Sunday, January 25, 2009

we hae meat, and we can eat

Yes, friends, the Bard of Scotland's reach knows no bounds. Even here in the almost-Ultima Thule of Canada the faithful Scots and wanna-be Scots gathered to celebrate Robbie Burns' birthday. It is his 250th. Robbie Burns, if you don't know, was a poet and a lyricist who travelled Scotland collecting and adapting traditional folk music and poems as well as well as his own. On his birthday, Scots celebrate with a Burns supper. The format of Burns suppers has not changed since Robert's death in 1796. The basic format starts with a general welcome and announcements followed with the Selkirk Grace (see the byline). After the grace comes the piping and cutting of the haggis, where Robert's famous Address to a Haggis read and the haggis is cut open. Don't know what haggis is? Please read about it here: Memories of the last Burns supper I attended (12 years ago in Glasgow while an exchange student) are a bit hazy, so I was looking forward to this one as a more sober celebration. So to speak.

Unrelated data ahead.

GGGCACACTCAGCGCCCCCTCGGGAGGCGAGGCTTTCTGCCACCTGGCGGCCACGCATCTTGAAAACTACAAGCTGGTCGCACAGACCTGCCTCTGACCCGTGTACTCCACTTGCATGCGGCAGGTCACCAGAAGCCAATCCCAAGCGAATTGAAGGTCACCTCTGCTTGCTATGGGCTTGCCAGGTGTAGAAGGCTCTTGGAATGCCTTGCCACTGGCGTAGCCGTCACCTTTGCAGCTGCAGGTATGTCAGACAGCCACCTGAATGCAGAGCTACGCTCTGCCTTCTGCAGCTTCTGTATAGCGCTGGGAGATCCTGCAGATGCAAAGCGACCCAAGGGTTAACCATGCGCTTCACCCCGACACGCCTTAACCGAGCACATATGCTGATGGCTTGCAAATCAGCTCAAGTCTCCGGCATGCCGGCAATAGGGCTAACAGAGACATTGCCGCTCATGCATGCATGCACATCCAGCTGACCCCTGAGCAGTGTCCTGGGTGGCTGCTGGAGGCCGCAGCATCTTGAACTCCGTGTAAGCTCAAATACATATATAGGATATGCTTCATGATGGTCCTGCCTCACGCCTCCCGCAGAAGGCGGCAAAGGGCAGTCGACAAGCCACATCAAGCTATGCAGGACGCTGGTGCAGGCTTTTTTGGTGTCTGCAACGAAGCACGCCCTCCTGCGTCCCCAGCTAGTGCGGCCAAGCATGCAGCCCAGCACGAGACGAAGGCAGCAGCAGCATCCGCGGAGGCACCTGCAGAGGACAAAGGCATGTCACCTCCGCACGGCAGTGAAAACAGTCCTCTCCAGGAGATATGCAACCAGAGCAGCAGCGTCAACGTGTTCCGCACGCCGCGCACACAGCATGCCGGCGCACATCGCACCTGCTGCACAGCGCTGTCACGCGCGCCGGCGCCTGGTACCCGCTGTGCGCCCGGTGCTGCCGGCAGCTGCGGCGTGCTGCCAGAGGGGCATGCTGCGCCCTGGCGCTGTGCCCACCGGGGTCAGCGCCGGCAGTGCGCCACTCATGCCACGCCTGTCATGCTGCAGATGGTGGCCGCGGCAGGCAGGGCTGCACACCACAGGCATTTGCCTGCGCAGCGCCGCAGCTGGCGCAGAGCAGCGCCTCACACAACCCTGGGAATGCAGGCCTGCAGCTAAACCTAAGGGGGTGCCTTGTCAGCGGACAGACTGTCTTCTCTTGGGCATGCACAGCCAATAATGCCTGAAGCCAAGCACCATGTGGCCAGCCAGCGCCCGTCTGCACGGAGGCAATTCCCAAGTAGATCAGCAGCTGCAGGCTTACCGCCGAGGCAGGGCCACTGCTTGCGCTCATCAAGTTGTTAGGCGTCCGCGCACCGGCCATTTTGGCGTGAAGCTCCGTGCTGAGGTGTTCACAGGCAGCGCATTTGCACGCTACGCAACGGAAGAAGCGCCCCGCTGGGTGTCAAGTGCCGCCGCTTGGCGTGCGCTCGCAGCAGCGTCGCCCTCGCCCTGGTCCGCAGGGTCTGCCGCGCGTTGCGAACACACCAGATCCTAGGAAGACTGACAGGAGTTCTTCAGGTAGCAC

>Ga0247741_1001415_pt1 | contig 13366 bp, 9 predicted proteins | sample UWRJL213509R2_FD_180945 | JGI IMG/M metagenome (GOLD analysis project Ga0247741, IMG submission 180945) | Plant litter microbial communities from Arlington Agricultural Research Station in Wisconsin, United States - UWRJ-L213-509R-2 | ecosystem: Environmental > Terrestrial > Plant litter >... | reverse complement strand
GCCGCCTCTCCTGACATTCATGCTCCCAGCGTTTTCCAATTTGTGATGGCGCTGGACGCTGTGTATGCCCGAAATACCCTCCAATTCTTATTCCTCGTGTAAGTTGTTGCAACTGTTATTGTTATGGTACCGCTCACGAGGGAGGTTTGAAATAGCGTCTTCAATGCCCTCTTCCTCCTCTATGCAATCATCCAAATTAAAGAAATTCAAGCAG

The main attraction besides haggis: David Francey, Juno-award winner and folk musician. He had the stage for most of the night, though there was lots of fiddling and pipes to go around. True kudos go to a local Iqaluit musician who fiddled at the show most of the night despite expecting her first baby on Monday. I think, however, that one of the best moments of the night was when an elderly Inuit woman, clad in modern leather kamiks and a tartan skirt, went up to the buffet to get the last share of the leftover haggis, turnip, and Scotch eggs. It makes me wonder what Chinese New Year tomorrow will bring.

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